For some reason the copes on most of the wall are triangular shape but on either side of the old entrance to the farm they are replaced by neat blocks - some of which I've had to manufacture. 

A short distance away on Browside is this wall I built a year ago.  Notice the huge field clearance boulder.  Over the years the owner had collected several large boulders from the fields he was 'improving'.  I persuaded him to push it into place using a large digger.  I rather like it!   

And this is what it looks like on the field side. Impossible to climb whether you are a sheep or beast.

Monday, May 23, 2011

Local Copes

This wall is part of a boundary for Swallow Farm near Fylingthorpe and is not far from the historic park wall. What is unusual is the cope is the only example I've come across of this kind of cope which consists of large upright copes placed regularily amongst normal copes. These uprights contain both holes and notched stones. Initially i thought the notched holes were simply broken holes but now believe that the holes were for trimmed lengths of timber to go into and the notches would have held any untrimmed lengths of wood such as hazel in place. Or could it simply have been for victorian wire?

Friday, April 29, 2011

North Yorks Moors Walls

Walls on the North Yorkshire moors can be divided into two styles.
a) Double wall, which as the picture left shows, a wall built with two separate sides of stone. and

b) Single wall as shown in the lower picture which consists of a single stones placed on top of each other. These are common on remoter farms and moorland

Walls here are basically sandstone in the northern part of the park and oolitic limestone in the southern half.;

Copes, (the top row of stones) pronounced "corpse" locally, consist mainly of large slabs placed flat, irregular blocks placed on their sides or regular blocks of varying quality as the top photo shows.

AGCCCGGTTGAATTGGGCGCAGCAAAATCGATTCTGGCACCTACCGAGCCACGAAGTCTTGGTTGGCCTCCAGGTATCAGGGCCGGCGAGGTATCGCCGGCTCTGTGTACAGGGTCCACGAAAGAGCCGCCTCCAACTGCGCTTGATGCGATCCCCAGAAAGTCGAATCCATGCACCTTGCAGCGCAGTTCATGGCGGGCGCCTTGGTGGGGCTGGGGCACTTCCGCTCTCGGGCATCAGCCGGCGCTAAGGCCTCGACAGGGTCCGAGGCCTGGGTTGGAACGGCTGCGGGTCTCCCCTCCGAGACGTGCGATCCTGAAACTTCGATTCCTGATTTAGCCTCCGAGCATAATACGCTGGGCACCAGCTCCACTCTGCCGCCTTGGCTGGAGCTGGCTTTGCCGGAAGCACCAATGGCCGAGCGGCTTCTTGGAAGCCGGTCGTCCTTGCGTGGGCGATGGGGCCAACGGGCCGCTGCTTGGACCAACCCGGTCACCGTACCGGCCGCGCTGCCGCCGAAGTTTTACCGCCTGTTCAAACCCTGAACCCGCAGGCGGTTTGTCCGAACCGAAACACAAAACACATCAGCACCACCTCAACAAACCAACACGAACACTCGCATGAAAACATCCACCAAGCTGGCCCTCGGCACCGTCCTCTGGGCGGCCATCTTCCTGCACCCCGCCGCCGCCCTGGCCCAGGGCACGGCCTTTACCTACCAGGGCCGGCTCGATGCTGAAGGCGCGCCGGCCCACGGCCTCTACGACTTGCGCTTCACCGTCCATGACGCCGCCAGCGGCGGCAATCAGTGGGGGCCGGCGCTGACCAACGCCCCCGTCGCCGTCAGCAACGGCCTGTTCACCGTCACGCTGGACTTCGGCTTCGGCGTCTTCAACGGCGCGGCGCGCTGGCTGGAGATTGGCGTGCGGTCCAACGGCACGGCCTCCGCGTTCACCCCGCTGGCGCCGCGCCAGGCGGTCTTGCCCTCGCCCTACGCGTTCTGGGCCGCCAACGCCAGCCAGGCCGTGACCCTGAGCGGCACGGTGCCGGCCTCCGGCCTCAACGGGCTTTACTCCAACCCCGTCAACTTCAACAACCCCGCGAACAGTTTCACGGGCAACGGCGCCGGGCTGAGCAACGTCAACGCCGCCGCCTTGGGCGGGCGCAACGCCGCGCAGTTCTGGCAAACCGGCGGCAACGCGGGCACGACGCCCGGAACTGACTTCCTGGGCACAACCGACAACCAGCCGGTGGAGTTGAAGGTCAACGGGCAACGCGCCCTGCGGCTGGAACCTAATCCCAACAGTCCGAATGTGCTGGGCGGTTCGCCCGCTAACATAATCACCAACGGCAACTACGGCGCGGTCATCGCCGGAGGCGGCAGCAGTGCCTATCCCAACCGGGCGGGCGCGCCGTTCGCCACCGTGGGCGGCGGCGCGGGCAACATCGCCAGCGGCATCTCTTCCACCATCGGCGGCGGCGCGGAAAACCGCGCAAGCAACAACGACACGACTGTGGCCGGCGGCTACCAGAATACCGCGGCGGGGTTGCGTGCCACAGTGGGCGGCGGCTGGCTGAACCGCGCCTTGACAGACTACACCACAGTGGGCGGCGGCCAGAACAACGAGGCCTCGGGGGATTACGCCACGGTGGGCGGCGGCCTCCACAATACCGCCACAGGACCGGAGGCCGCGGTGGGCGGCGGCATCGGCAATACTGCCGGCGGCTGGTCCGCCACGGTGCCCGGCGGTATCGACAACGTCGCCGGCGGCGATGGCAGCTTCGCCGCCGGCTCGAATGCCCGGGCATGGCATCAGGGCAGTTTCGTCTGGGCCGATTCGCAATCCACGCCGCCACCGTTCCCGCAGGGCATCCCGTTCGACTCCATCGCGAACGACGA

Walls vary in height from 4ft to 5ft and start at around 27"wide at the base.

Almost all walls using cut stone are set in place traced which means instead of being put with their length into the wall, they are placed brick fashion, lengthways along the wall. This is common practice.

Whilst most of our wall have quite thick stone this wall on the Whitby Scarborough road has quite thin and square stone. It is the only example I know like this here although I have seen similar stone in upper Swaledale in the Yorkshire Dales.
Buck & Doe coping on a wall near KirkMoor beck on the Scarborough Whitby Rd.

This type of cope is rather rare anywhere on the North Yorkshire Moors

Sunday, April 10, 2011

Irish Drystone Walls

Ireland has the greatest variation in wall than any other country I'm aware. The picture above is from County Clare in the west and this wall is constructed from large slabs of Lisscannor limestone. Like many Irish walls (There called ditches in Ireland) they are filled with till/clay.

In the south west of Ireland especially on and around the Mizen and the Beara peninsular walls are built by placing the stones vertically. This demands a totally different thought process for the waller as demonstrated here on this slope where the builder has had to place longer slabs into the wall to prevent the higher part of the wall sliding down. This builder as is quite normal hasn't got any copes on top but you do sometimes see these walls with a neat top of copes.

To read more:-

This article is based on my observations over ten years living in the southwest of Ireland in County Cork and was originally written for Sean Adcock of the NorthWales branch of the DSWA.

The article as originally written is available as a pdf file here

County Clare in SW Ireland has a landscape similar to the limestone areas of the Yorkshire dales.
Here is a new wall built around 1992 from a combination of field gathered boulders and the copes of limestone slabs from the limestone 'pavement'

Although this might appear to be an untidy example of drystone walling, building with irregular stones such as these is extremely skilled.

Monday, April 4, 2011

Stooks - Gate Posts

Just above the National Trust campsite in Great Langdale in Cumbria I found this old example of a gate entrance. Round holes on one side and square ones on the other. Don't quite know why they are different but...... They look nice.

Stoops or Gate Posts now hang gates. But a long time ago gates consisted of five or six wood poles inserted into holes in the stoops. In this part of North Yorkshire these are almost always consist of a horizontal rebate with aright angle turn downwards to hold the wooden pole.(see below)